Skip to main content
It looks like you're using Internet Explorer 11 or older. This website works best with modern browsers such as the latest versions of Chrome, Firefox, Safari, and Edge. If you continue with this browser, you may see unexpected results.

OER: Open Educational Resources

Textbooks

      Introduction to California Government and Politicsbook cover by Steven Reti (2019): College of the Canyons. 

Each chapter explores California politics using a mixture of political philosophy, political theory, and contemporary and historical political evidence. The contours of California politics follow in many ways national patterns of political culture and conflict. Lockean promotions of rights and liberties and Madisonian concerns for checks and balances are very evident in the push and pull among people for influence. California has also been significantly shaped by late nineteenth and early twentieth-century Progressives with their emphases on populism, on the rational scientific management of public policy by professionalized government bureaucracies, and welcoming reforms of all sorts to achieve these twin goals of democratization and good government. The spirit of Progressivism is alive and well in California with more calls for popular involvement in politics, reforms of the electoral processes, efforts to change government procedures, and, of course, the constant drive to develop more effective and popular public policies.


 

book cover      Attenuated Democracy: A Critical Introduction to U.S. Government and Politics by David Hubert (2020): Salt Lake 
      Community College. 

To attenuate something is to make it weak or thin. Democracy in America has been thin from the beginning and continues to be so despite some notable progress in voting rights. As political scientists Benjamin Page and Martin Gilens wrote, “The essence of democracy is not just having reasonably satisfactory policies; the essence of democracy is popular control of government, with each citizen having an equal voice.” Since this is likely to be your only college-level course on the American political system, it is important to point out the structural weaknesses of our system and the thin nature of our democracy. Whenever you get the chance—in the voting booth, in your job, perhaps if you hold elected office—I encourage you to do something about America’s attenuated democracy.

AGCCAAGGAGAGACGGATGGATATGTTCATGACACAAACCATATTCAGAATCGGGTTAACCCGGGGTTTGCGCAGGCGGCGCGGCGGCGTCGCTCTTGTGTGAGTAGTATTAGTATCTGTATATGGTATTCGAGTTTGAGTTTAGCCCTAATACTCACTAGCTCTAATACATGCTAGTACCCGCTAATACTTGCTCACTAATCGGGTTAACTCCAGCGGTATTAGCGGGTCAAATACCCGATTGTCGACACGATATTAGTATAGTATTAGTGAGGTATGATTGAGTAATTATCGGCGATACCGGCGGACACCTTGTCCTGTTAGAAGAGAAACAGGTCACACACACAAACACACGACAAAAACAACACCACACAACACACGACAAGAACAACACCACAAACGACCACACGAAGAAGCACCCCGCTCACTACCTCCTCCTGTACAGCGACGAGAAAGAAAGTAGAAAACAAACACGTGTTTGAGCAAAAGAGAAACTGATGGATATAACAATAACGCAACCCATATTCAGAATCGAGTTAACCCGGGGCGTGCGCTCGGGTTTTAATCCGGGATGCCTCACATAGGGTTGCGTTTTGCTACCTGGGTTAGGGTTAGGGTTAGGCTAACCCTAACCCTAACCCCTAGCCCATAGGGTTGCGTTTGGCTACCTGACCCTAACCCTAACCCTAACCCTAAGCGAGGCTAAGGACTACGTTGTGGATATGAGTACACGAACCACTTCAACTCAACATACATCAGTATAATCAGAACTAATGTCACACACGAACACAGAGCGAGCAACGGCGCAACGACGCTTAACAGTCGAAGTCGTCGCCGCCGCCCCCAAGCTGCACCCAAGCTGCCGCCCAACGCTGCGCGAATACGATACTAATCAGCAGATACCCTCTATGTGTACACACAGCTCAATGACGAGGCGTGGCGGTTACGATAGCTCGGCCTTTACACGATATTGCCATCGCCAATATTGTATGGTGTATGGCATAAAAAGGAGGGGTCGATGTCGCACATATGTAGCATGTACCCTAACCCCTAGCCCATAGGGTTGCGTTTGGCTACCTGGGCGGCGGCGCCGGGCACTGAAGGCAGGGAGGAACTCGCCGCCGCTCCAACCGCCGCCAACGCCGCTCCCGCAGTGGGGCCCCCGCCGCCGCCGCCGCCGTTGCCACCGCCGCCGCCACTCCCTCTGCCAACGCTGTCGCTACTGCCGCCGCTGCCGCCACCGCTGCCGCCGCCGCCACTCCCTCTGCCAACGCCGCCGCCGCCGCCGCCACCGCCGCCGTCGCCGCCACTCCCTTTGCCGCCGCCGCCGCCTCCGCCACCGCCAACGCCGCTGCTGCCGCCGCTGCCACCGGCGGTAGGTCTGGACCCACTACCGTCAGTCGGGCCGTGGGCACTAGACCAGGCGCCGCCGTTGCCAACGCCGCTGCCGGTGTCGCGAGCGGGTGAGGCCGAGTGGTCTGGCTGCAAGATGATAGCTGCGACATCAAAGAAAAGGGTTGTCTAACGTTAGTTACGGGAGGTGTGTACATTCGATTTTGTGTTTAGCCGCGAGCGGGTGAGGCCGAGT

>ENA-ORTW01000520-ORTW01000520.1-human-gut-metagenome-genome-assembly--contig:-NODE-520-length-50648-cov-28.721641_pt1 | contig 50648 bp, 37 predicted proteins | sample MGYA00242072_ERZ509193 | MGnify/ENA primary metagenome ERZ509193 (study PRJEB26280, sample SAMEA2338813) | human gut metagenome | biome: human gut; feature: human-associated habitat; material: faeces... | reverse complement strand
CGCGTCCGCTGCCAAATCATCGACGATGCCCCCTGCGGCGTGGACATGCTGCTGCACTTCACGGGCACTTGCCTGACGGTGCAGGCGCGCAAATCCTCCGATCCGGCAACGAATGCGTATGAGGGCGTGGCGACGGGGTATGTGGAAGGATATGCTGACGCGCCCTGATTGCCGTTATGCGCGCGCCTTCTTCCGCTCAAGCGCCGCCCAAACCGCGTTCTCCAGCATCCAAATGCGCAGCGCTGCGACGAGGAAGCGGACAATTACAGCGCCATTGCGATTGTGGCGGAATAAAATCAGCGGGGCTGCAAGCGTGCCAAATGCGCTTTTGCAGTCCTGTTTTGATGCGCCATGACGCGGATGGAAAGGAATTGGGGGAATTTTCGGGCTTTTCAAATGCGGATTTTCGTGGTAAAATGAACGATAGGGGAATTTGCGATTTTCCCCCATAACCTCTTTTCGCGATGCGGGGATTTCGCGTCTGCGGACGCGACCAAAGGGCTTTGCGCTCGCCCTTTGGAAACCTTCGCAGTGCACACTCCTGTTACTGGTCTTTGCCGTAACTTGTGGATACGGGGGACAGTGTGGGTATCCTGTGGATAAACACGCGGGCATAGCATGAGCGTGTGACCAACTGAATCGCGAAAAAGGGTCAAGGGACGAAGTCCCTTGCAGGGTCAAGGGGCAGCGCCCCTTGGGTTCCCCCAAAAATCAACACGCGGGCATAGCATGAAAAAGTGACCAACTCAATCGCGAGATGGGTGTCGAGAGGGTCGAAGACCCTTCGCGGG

undefined      A Primer on Politics by T.M. Sell (2014).

This book should provide students with a basic outline of politics, what it means and how it works. The book will attempt to demystify the political world, and make it relevant by showing how things actually work and why -- how political systems divide the spoils and spread the burdens of civilized life; how economic and political systems intersect; and how approaches to politics have evolved to bring us where we are today.

Attribution-NonCommercial-ShareAlike


       American Government 2E by Glen Krutz et al (2019): OpenStax.

American Government 2e is designed to meet the scope and sequence requirements of the single-semester American Government course. This title includes innovative features designed to enhance student learning, including Insider Perspective features and a Get Connected module that shows students how they can get engaged in the political process. The book provides an important opportunity for students to learn the core concepts of American Government and understand how those concepts apply to their lives and the world around them. 


      American Government and Politics in the Information Age by Various Authors (2016): UM Libraries Publishing.

Governments possess power—the ability to gain compliance and to get people under their jurisdiction to obey them—and they may exercise their power by using the police and military to enforce their decisions. However, power need not involve the exercise of force or compulsion; people often obey because they think it is in their interest to do so, they have no reason to disobey, or they fear punishment. Above all, people obey their government because it has authority; its power is seen by people as rightfully held, as legitimate. People can grant their government legitimacy because they have been socialized to do so; because there are processes, such as elections, that enable them to choose and change their rulers; and because they believe that their governing institutions operate justly.